William Potts, the former New Jersey-born Black Panther “hijacker."
News Americas, MIAMI, FL, Fri. Nov. 8, 2013: William Potts, the former New Jersey-born Black Panther “hijacker” who returned to the U.S. Wednesday after declaring he was homesick in Cuba, will be arraigned next week.

U.S. Magistrate Judge Alicia Otazo-Reyes appointed a federal public defender to represent him and an arraignment was set for next Wednesday along with a hearing on whether Potts should be released on bail after his initial appearance in Federal Court Thursday.

Potts did not enter a plea at his brief hearing.

U.S. federal prosecutors said Thursday said they will oppose bail, contending that Potts is a risk of fleeing prosecution and a danger to the community if released.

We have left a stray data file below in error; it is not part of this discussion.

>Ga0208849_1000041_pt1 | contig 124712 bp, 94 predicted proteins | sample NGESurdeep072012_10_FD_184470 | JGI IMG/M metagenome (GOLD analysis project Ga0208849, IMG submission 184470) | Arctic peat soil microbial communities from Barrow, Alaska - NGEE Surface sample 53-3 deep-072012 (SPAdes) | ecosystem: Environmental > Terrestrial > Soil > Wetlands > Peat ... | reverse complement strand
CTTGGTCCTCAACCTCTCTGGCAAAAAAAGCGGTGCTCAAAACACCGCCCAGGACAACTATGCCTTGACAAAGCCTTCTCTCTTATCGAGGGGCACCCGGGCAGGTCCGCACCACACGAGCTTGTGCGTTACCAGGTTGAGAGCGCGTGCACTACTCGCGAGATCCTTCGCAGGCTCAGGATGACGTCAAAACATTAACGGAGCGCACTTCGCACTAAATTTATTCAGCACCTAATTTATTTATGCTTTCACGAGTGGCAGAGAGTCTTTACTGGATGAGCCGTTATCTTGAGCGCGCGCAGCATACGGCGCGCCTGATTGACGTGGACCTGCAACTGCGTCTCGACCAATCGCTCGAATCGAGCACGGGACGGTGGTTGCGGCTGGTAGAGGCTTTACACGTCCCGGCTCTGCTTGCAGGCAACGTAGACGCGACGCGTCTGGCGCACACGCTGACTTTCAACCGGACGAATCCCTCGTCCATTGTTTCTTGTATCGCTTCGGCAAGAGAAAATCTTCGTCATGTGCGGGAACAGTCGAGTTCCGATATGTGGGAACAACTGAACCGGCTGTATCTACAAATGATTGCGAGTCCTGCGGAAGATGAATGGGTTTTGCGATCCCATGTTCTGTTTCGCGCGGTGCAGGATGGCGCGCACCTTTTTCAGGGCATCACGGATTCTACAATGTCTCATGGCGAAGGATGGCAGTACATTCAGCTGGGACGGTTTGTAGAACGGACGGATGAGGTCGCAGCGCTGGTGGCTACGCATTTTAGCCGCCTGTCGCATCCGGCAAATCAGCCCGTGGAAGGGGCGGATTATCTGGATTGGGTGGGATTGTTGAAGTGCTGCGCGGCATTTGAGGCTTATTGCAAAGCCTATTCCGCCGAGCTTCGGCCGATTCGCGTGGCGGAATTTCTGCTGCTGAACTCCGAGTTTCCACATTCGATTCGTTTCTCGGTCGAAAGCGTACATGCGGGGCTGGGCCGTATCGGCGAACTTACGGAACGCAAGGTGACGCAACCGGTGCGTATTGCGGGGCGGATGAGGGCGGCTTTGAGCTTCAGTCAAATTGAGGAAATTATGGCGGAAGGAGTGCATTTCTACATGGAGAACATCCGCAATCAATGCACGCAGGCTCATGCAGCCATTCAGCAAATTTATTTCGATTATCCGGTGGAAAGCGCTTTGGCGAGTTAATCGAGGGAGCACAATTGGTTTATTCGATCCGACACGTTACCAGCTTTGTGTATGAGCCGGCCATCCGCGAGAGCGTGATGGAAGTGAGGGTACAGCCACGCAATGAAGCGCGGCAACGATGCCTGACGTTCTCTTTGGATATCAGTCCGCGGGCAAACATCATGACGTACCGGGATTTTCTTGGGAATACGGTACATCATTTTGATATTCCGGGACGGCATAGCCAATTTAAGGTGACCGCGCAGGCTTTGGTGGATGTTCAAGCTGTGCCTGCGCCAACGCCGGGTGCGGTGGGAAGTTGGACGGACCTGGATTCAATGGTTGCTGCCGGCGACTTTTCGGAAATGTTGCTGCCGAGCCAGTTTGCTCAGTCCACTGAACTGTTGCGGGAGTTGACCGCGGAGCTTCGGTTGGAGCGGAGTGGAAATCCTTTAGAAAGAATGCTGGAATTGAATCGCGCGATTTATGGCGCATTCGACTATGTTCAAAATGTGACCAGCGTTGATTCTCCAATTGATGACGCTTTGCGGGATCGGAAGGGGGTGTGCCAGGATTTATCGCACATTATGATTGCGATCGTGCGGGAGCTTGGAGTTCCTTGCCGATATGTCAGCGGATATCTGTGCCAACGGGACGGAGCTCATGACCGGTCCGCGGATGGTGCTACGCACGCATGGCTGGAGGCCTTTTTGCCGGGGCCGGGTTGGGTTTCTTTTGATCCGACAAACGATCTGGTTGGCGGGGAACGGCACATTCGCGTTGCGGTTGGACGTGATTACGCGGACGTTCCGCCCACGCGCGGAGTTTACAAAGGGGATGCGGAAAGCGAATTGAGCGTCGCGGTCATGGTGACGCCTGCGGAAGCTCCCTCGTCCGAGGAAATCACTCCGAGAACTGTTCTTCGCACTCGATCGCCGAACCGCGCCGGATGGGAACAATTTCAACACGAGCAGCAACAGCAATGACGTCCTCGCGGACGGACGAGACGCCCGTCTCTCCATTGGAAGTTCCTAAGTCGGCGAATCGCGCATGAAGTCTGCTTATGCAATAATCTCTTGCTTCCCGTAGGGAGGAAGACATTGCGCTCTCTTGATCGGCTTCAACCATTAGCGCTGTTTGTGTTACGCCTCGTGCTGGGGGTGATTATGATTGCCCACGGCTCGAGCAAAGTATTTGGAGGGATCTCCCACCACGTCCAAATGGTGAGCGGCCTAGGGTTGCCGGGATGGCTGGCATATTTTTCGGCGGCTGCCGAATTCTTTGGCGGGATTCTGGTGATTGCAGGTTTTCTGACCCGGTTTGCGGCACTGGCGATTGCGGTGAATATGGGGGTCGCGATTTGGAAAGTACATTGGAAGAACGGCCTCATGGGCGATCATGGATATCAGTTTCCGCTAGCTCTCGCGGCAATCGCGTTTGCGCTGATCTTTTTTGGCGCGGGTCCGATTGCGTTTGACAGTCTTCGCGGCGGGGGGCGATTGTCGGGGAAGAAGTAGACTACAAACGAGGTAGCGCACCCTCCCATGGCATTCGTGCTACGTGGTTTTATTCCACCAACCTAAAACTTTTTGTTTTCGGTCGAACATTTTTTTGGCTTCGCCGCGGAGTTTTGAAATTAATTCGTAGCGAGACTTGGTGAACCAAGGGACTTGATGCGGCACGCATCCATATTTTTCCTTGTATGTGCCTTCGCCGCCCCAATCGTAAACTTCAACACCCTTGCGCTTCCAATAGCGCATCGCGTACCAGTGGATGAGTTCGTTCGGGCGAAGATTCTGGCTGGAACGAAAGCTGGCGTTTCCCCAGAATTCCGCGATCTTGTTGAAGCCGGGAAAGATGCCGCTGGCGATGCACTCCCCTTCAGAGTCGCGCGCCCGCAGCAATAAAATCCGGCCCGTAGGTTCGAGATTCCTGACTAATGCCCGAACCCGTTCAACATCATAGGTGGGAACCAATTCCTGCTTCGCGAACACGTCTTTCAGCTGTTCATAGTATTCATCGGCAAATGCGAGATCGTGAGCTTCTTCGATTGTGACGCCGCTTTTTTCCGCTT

Potts, 56, returned to the U.S. Wednesday after declaring he was a “homesick hijacker.” He said he decided to return to face the charges to bring closure to the decades old case of air piracy.

Potts threatened to blow up the Piedmont Airlines flight if the pilot did not redirect the jet from Miami to Havana in 1984, according to an indictment.
He then ordered the pilot to divert the jet to Cuba. But it was not entirely clear from court documents what motivated Potts to carry out the hijacking — a crime that, among other issues, has strained U.S.-Cuba relations dating back decades.

Potts was a member of the militant African-American Black Panther movement and expected the Cuban government to give him guerrilla training.

But instead, Cuba imprisoned him for 13 years for piracy before marrying and settling in Havana. He has two daughters who are now in Georgia, USA.
If convicted, Potts could spend 20 years to life in jail. He’s already served 13 years in jail in a Cuban jail.

U.S. District Judge Robin Rosenbaum in Fort Lauderdale will oversee the case from next week.

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